x Abu Dhabi, UAETuesday 25 July 2017

Pakistan Cricket Board has plenty of wrinkles to iron out

Osman Samiuddin answers the pertinent questions ahead of the launch of the new Pakistan Super League in March this year.

The Gaddafi Stadium in Lahore could be abuzz if it hosts the Pakistan Super League matches in March. Arif Ali / AFP
The Gaddafi Stadium in Lahore could be abuzz if it hosts the Pakistan Super League matches in March. Arif Ali / AFP

The Pakistan Cricket Board (PCB) launched its very own Twenty20 league, the Pakistan Super League (PSL), in Lahore last week. All told it has taken over three years for them to reach the point where they have a logo in place for it; talk of such a league first emerged as early as 2008.

The PSL is now scheduled to take place in March, with five franchised teams playing 23 matches over 15 days, all at one venue. Grand as the launch ceremony was, however, a number of questions remain and not too much time.

Does international cricket need another Twenty20 league?

Probably not, given that India, Sri Lanka, Bangladesh, the West Indies and Australia already have their own versions of it, eating into the international calendar and sometimes players' commitments to national sides.

But Pakistan does need one. Nearly four years and counting of no cricket at home has taken a toll, exacerbated by no bilateral ties with India.

Financially the board believes itself to be on secure if not thriving ground for a couple of years (the hosting rights money from the 2011 World Cup and an imminent broadcast deal this year help).

But this is insurance, a welcome first sign that the PCB is willing to look inward – as it must – to generate revenue and income to sustain and thrive, even as it goes without international cricket at home.

Is Pakistan's economy robust enough to sustain such a league?

Having chosen to go with the Indian Premier League model of ownership (where the board owns the product and leases franchise rights in perpetuity) it is worrying that with two months left, the PCB does not actually have nailed-down franchise buyers in place. That is a pretty important wrinkle to have creased over by now.

Pakistan's economy may not be flourishing, but cricket sells and, ostensibly at least, has sold more in the last five strife-ridden years than ever before. Board officials are confident, having approached potential buyers, that they will be able to sell franchises at healthy prices.

There are interested parties not only within Pakistan – and this is key – but also expatriate Pakistani businessmen; Shahid Khan, the Pakistani-American owner of the Jacksonville Jaguars American football franchise has been mentioned in reports.

How much money can be made out of this?

All told, the PCB's number-crunchers expect the value of the league to be over US$100 million (Dh367m) in seven years. Franchises will make money as they do across the world as well as receiving, collectively, 80 per cent of the broadcast deal.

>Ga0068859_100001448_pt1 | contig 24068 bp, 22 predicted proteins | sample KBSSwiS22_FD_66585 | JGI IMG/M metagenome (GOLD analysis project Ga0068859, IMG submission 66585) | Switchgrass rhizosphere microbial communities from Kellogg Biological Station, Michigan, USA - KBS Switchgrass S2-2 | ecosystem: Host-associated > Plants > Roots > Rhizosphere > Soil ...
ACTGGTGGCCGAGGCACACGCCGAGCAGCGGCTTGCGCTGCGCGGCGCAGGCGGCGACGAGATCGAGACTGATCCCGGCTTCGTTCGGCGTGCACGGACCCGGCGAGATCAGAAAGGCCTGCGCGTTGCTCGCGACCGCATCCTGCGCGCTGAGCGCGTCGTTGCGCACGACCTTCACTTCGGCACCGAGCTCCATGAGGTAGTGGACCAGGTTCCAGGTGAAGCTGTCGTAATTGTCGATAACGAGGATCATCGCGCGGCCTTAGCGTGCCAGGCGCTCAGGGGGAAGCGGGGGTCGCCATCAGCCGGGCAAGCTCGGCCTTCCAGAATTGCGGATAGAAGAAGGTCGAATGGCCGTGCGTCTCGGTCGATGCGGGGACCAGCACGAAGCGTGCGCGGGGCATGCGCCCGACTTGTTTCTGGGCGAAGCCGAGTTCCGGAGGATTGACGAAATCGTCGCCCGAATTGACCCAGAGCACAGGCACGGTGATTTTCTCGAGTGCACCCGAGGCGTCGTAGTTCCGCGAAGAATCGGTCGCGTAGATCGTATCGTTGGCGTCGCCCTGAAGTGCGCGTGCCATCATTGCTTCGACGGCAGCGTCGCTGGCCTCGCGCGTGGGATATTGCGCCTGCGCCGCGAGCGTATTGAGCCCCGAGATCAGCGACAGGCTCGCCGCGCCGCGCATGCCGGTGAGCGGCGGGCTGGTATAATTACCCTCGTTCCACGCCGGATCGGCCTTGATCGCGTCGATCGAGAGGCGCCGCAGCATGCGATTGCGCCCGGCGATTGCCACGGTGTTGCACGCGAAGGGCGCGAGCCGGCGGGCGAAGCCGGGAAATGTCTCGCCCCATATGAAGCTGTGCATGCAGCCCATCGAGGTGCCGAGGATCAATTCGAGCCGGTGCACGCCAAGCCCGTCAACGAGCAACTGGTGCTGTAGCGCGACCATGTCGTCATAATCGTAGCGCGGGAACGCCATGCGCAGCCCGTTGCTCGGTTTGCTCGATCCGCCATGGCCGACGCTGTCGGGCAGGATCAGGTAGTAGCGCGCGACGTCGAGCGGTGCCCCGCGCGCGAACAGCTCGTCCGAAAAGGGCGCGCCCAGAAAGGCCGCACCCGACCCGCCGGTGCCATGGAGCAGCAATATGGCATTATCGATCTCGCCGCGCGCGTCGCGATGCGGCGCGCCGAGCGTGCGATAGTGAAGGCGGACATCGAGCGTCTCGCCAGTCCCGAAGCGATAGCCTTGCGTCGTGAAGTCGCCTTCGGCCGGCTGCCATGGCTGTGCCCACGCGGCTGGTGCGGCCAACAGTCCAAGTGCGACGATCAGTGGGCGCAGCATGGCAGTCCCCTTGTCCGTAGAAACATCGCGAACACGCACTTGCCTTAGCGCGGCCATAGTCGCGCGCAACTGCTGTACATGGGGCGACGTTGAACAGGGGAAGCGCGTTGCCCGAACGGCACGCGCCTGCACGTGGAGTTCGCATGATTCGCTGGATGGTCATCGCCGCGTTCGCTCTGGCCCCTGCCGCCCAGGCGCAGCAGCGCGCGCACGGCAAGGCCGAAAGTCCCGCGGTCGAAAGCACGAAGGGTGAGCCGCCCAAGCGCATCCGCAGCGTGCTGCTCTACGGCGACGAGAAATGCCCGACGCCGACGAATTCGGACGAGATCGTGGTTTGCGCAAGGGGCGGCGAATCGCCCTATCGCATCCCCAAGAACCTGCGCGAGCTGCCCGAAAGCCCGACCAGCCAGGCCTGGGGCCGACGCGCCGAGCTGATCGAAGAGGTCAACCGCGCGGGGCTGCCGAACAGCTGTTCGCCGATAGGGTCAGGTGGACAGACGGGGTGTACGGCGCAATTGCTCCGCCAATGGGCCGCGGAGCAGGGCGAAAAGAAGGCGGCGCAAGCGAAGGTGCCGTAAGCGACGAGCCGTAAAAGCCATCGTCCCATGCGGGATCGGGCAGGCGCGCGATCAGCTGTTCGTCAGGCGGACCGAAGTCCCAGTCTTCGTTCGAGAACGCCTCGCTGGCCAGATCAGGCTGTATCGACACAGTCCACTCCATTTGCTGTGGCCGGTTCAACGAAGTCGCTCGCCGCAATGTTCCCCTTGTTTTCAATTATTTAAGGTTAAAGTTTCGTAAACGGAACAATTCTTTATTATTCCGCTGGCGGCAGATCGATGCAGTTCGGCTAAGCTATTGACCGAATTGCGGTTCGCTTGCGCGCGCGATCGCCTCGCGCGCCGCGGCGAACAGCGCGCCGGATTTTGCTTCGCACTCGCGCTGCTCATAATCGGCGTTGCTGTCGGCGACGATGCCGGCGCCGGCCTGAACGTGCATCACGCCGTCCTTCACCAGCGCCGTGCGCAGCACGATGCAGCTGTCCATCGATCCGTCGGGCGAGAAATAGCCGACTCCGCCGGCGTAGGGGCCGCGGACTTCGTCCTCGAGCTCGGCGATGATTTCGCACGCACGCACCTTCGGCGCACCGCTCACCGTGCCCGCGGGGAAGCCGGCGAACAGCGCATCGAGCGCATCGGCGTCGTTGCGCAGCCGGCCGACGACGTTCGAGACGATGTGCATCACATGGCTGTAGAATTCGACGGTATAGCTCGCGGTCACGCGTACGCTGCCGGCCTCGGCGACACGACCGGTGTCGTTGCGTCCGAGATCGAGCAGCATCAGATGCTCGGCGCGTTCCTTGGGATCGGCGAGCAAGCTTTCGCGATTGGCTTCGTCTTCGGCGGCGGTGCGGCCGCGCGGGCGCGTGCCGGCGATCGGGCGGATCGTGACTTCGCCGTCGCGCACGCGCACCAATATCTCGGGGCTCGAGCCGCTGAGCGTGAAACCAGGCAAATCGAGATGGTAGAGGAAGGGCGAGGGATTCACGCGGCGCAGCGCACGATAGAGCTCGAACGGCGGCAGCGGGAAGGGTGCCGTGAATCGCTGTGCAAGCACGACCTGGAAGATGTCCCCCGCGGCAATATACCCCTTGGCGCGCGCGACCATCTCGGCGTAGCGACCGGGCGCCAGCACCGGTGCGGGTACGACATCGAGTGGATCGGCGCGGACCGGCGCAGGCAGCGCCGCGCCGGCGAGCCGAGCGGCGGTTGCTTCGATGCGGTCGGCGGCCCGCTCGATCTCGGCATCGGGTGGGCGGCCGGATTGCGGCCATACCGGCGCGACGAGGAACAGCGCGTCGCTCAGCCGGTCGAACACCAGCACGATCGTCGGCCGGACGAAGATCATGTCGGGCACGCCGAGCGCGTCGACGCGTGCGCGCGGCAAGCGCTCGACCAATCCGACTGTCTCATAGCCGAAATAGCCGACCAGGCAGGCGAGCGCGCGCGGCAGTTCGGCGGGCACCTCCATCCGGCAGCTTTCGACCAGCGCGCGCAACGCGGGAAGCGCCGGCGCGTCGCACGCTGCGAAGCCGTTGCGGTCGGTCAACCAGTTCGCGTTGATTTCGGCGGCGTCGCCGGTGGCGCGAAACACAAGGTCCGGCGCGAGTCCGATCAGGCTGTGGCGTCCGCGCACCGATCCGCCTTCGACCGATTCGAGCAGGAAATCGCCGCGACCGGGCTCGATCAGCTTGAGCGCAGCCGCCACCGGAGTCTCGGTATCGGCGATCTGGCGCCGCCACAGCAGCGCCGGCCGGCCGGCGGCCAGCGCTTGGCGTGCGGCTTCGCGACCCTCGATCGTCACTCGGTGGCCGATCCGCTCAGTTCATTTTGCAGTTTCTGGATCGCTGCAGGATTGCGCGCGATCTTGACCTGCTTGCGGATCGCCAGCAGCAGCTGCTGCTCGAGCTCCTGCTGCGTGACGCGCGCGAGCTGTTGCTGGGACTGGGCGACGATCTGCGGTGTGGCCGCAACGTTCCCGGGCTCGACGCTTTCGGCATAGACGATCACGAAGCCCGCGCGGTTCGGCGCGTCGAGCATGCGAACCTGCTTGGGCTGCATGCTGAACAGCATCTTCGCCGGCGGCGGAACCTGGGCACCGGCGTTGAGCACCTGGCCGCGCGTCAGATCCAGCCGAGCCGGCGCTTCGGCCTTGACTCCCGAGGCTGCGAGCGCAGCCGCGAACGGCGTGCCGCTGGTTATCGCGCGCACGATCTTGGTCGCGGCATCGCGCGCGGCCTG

That sounds excessively optimistic not just by the numbers but by the expectation that the PSL will be around that long.

This, remember, is a board that has changed the format for its main domestic event, the Quaid-e-Azam trophy, almost every season for 60 years and added and subtracted tournaments from the calendar randomly.

And a board where chairmen come and go, each with his own administration, plans, stakes and aims. Can the board convince buyers that there will be enough administrative stability for them to eventually make money after taking two to three years to recoup their investment? That is the more important question.

Are there enough players in Pakistan to ensure quality contests?

There are only five teams – city-based probably – to begin with so why not? Pakistan's domestic Twenty20 tournaments involve more teams and have generally been of decent-enough quality (give or take a couple of sides). But a strong core of Karachi, Lahore, Islamabad/Rawalpindi, Faisalabad and Sialkot could easily provide for quality cricket.

Will foreign players take part?

On the day the league was launched, a series of horrific blasts in Quetta and Swat took over 100 lives. It does not matter who the targets were because it only reinforced the idea Pakistan is not yet safe to play cricket in.

The PCB claims there is interest from players in Sri Lanka, Bangladesh and even India who are negotiating through an agent; one official is confident enough, suggesting that in today's environment, money talks.

But it is still difficult to see top international players taking part this season at least (there may be the usual motley crew of retired or castaway stars) and they form a large part of any such league's appeal.

Will it happen at all?

Sure this might sound like a needlessly cynical question, but given that, as of now, they do not have franchises, a pool of local or international players, or a broadcast deal – given, in fact, they only have a logo as of now, it is not so unnecessary. But last minute is sometimes how the PCB works best. And in spirit, they have been gauging interest and honing this idea for years.

In Salman Sarwar Butt, they have involved not only someone with great corporate credibility and pedigree, but also an undying love for the game (he was also the force behind Pakistan's first domestic Twenty20 tournament).

And not to put too much pressure on it, if it does happen and take off, it could be a seminal moment in Pakistan's cricket.

osamiuddin@thenational.ae

twitter Follow us @SprtNationalUAE